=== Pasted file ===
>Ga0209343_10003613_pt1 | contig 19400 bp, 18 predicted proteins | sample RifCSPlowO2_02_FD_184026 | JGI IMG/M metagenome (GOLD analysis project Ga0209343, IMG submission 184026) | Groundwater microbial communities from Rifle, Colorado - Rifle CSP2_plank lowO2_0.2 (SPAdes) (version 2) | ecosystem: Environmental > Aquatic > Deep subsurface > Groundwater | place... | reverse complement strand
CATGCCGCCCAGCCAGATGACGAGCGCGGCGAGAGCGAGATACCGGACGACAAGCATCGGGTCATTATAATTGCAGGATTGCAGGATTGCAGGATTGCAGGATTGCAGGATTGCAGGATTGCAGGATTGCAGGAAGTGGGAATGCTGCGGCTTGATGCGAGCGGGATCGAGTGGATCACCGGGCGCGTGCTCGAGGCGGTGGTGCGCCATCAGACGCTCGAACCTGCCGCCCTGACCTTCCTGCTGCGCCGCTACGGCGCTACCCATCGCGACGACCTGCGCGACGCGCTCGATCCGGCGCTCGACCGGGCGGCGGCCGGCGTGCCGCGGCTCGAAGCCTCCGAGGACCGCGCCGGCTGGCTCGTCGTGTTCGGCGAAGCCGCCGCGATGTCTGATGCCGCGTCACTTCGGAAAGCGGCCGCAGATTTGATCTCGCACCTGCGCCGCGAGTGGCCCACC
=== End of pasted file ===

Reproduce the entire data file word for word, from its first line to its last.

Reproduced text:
>Ga0209343_10003613_pt1 | contig 19400 bp, 18 predicted proteins | sample RifCSPlowO2_02_FD_184026 | JGI IMG/M metagenome (GOLD analysis project Ga0209343, IMG submission 184026) | Groundwater microbial communities from Rifle, Colorado - Rifle CSP2_plank lowO2_0.2 (SPAdes) (version 2) | ecosystem: Environmental > Aquatic > Deep subsurface > Groundwater | place... | reverse complement strand
CATGCCGCCCAGCCAGATGACGAGCGCGGCGAGAGCGAGATACCGGACGACAAGCATCGGGTCATTATAATTGCAGGATTGCAGGATTGCAGGATTGCAGGATTGCAGGATTGCAGGATTGCAGGATTGCAGGAAGTGGGAATGCTGCGGCTTGATGCGAGCGGGATCGAGTGGATCACCGGGCGCGTGCTCGAGGCGGTGGTGCGCCATCAGACGCTCGAACCTGCCGCCCTGACCTTCCTGCTGCGCCGCTACGGCGCTACCCATCGCGACGACCTGCGCGACGCGCTCGATCCGGCGCTCGACCGGGCGGCGGCCGGCGTGCCGCGGCTCGAAGCCTCCGAGGACCGCGCCGGCTGGCTCGTCGTGTTCGGCGAAGCCGCCGCGATGTCTGATGCCGCGTCACTTCGGAAAGCGGCCGCAGATTTGATCTCGCACCTGCGCCGCGAGTGGCCCACC